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Charity appeals for volunteers to help change the lives of those affected by disability

PUBLISHED: 08:00 07 February 2018 | UPDATED: 10:24 08 February 2018

Samantha Bridges is one of those to reap the benefits of Remap's good work. 
Picture: Antony Kelly

Samantha Bridges is one of those to reap the benefits of Remap's good work. Picture: Antony Kelly

Archant Norfolk 2018

A charity helping people with disabilities to live more independent lives is urgently seeking volunteers.

Remap provide custom-made solutions for those affected by disability. They installed a ramp for Ms Bridges after she had problems accessing her flat. 
Picture: Antony KellyRemap provide custom-made solutions for those affected by disability. They installed a ramp for Ms Bridges after she had problems accessing her flat. Picture: Antony Kelly

Remap has branches across the nation and works to provide free custom-made equipment for disabled people of any age.

Operations in the Great Yarmouth and Lowestoft area are overseen by chairman Brian Waters and secretary Jill Waters, whose team of volunteers have backgrounds in engineering, woodwork or simply a talent for making things.

However, as Remap’s stature grows and demand for their services increases, so does the need to maintain a sizeable pool of skilled practitioners.

“At the moment we are in dire need of volunteers, but it can very difficult to spread the word,” said Mr Waters.

“Recently the bulk of our jobs have been south of the River Waveney and we don’t have anywhere near enough volunteers there. All we ask of our volunteers is that they have a mode of transport and a workshop.”

An issue with lesser known charities such as Remap can be informing patients about their very existence, but health authorities are now well aware of the Yarmouth and Lowestoft branch’s work.

“A lot of our work comes via occupational therapists,” added Mrs Waters. “Hospitals and surgeries often refer patients to us, but some people get in touch by themselves.

Sam Frisby with his father Martin, mother Pamela and sister Amy. Sam's family went to Remap for help after his autism caused him to repeatedly smash his TV screens. Picture: Thomas ChapmanSam Frisby with his father Martin, mother Pamela and sister Amy. Sam's family went to Remap for help after his autism caused him to repeatedly smash his TV screens. Picture: Thomas Chapman

“People who enlist us have an advantage because we respond in good time and offer quick-fire solutions. It can be a challenge but we’re able to make a huge difference to people’s lives.”

The abundance of jobs coming Remap’s way is showing no signs of slowing down and Mr Waters emphasised how much of a pleasure it is to solve seemingly insurmountable problems.

“We’re one of the more active panels in the country; since April we’ve averaged at least 10 jobs a month,” he said.

“It’s quite amazing how creative we have to be. There was one lady with multiple sclerosis and her condition meant she was unable to play her violin, yet we came up with a solution.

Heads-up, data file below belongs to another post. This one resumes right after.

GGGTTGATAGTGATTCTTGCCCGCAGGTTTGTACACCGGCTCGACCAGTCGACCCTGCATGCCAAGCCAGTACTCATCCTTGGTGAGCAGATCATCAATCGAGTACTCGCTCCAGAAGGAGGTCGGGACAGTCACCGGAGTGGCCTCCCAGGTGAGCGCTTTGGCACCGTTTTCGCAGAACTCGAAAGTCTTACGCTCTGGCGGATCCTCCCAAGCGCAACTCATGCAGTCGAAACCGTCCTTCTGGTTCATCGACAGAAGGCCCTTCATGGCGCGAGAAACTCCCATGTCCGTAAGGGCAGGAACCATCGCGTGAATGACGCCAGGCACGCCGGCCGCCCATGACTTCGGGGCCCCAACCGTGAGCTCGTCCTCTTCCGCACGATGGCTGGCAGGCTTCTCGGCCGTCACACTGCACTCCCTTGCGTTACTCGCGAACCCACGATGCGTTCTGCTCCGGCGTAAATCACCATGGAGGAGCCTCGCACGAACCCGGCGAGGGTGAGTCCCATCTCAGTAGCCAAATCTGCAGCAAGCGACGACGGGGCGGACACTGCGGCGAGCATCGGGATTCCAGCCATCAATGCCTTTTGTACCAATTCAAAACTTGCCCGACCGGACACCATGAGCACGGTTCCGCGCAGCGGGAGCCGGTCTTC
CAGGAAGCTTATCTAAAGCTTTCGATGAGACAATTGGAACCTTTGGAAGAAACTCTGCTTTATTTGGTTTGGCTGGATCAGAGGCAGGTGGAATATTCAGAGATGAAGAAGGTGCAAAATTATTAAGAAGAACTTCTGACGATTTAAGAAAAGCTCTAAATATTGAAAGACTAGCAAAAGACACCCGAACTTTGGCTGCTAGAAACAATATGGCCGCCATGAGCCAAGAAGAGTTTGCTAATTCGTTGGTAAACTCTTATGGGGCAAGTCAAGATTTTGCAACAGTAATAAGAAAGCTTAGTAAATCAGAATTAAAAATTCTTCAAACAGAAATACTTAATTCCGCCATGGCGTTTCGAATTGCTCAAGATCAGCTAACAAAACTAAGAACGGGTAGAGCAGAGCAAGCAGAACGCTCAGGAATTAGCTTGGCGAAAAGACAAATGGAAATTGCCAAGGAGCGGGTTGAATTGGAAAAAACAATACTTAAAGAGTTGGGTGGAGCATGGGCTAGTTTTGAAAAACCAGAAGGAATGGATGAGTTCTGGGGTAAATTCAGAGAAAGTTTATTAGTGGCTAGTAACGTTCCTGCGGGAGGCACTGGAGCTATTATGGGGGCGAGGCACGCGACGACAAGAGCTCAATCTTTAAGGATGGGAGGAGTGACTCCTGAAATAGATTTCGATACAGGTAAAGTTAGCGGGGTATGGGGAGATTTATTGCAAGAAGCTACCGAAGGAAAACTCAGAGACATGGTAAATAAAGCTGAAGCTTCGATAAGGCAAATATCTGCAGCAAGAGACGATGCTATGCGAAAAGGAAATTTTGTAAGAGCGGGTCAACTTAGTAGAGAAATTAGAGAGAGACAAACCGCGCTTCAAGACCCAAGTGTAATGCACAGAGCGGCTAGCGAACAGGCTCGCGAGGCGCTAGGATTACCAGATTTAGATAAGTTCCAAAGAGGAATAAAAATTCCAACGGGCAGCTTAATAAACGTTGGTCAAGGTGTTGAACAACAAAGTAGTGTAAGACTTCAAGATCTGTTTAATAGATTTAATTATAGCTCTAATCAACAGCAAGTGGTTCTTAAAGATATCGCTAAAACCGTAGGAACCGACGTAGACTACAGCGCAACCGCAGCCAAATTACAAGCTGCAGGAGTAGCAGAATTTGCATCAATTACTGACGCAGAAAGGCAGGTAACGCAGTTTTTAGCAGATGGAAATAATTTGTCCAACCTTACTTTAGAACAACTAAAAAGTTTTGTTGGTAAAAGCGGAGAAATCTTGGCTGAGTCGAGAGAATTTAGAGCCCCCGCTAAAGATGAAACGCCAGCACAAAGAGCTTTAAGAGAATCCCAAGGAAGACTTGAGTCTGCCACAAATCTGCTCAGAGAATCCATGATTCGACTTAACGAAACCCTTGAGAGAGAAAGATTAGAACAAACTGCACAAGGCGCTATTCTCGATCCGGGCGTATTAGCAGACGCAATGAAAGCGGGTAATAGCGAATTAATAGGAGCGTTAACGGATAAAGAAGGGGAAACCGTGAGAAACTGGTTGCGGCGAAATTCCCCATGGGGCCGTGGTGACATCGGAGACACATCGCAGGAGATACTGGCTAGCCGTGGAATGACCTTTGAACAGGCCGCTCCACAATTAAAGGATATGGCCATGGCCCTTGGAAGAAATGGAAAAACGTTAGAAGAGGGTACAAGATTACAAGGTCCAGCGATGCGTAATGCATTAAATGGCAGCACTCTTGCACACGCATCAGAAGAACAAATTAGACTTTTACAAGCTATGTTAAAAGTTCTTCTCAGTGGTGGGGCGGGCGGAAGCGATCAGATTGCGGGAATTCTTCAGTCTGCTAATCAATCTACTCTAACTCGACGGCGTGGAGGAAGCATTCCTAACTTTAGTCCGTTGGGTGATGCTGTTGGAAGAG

“You don’t think about some of these issues until they actually affect you or someone you know.”

Anyone who would like to volunteer for Remap’s Great Yarmouth and Lowestoft branch should contact Brian Waters on 07760 532529 or email remapgy@gmail.com.

Case Study: Helping Sam Frisby

Remap designed a simple but effective frame so that Sam would no longer break his screens. Picture: Thomas ChapmanRemap designed a simple but effective frame so that Sam would no longer break his screens. Picture: Thomas Chapman

If ever there was an example of Remap providing a specialist service, look no further than the help given to Sam Frisby and his family.

Thirteen-year-old Sam, who lives in Great Yarmouth, suffers from severe autism which often results in destructive tendencies.

Due to unforeseeable episodes of anger, Sam has broken numerous television screens throughout his childhood and constantly replacing them was no longer an option for parents Pamela and Martin Frisby.

“For Sam to keep breaking screens was neither safe nor financially viable,” said Mr Frisby.

“We got in touch with Brian and he’s done a brilliant job in making a frame that covers his screens.”

Mrs Frisby added: “Sam was very suspicious at first and annoyed because he couldn’t get to his screens, but he hasn’t broken any since and he’s calmer because of it.

“Saving money is obviously a big factor but the most important thing is having peace of mind because Sam is safe.”

Remap are looking for more volunteers to help make simple but effective changes to people's lives.  Picture: Antony KellyRemap are looking for more volunteers to help make simple but effective changes to people's lives. Picture: Antony Kelly

Case Study: Helping Samantha Bridges

One of those to benefit from Remap’s help is Samantha Bridges, a community healthcare assistant whose life was altered dramatically last year when a slipped disc shot into her spine and caused her to have a stroke.

With Ms Bridges confined to a wheelchair and doctors unsure of whether she will walk again, she was assigned temporary ground floor accommodation in Great Yarmouth but faced issues accessing her new flat.

A phone call to Remap later, Brian Waters visited the flat and it wasn’t long before Ms Bridges’ problem was solved.

She said: “The NHS would have fitted a heavy suitcase-style ramp, which is all well and good when someone’s with me but not so good when I’m alone.

“Brian came to assess what I needed and soon he’d installed a custom-made ramp; he and Jill really have worked wonders.

“Since then, Remap have helped me with countless other issues and you really can’t ask for any better from a voluntary organisation.”

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